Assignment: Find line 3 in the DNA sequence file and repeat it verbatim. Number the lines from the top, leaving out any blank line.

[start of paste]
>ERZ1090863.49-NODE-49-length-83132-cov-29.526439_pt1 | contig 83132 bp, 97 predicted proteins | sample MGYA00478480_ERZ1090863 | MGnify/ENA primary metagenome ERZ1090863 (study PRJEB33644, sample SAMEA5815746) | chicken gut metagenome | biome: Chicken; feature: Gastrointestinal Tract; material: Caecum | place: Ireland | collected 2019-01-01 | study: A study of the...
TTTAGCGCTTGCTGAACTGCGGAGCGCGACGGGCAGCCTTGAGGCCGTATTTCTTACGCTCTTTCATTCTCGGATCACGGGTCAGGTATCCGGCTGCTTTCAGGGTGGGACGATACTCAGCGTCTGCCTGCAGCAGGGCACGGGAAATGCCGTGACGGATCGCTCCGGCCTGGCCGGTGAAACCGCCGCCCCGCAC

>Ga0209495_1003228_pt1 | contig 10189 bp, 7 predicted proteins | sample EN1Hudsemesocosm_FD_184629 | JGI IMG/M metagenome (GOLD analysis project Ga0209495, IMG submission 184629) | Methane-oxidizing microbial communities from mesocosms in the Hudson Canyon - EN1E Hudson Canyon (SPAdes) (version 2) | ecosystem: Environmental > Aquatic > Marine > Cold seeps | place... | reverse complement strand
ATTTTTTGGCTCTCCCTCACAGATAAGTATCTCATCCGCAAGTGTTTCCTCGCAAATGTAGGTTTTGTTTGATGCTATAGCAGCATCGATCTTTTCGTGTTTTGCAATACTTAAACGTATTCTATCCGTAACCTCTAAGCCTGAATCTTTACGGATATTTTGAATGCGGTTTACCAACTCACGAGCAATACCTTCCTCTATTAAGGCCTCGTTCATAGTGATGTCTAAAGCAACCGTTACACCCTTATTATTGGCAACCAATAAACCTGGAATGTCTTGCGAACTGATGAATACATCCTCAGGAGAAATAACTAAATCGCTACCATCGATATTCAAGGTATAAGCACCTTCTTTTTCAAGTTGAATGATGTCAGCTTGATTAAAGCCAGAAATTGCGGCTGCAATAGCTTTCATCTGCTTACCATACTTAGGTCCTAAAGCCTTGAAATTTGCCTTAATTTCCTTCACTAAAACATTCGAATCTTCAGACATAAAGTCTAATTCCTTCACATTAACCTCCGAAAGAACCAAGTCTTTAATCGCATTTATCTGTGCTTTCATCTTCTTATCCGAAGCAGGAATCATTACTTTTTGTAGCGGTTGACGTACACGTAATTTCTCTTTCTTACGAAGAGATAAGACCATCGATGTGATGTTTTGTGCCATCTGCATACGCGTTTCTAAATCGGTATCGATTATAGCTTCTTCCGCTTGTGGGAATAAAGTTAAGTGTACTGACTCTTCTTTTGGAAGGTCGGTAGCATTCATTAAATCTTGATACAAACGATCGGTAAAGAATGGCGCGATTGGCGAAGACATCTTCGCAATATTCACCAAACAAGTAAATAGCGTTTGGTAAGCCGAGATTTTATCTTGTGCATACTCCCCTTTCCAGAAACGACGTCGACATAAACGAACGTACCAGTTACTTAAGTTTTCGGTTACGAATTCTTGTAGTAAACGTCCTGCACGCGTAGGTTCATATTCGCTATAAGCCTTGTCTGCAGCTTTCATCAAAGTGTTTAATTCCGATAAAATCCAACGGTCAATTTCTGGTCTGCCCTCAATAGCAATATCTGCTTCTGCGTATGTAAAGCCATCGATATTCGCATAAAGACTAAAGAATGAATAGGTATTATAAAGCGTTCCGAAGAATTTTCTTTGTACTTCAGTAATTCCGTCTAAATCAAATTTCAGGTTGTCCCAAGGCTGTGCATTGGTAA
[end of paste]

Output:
>Ga0209495_1003228_pt1 | contig 10189 bp, 7 predicted proteins | sample EN1Hudsemesocosm_FD_184629 | JGI IMG/M metagenome (GOLD analysis project Ga0209495, IMG submission 184629) | Methane-oxidizing microbial communities from mesocosms in the Hudson Canyon - EN1E Hudson Canyon (SPAdes) (version 2) | ecosystem: Environmental > Aquatic > Marine > Cold seeps | place... | reverse complement strand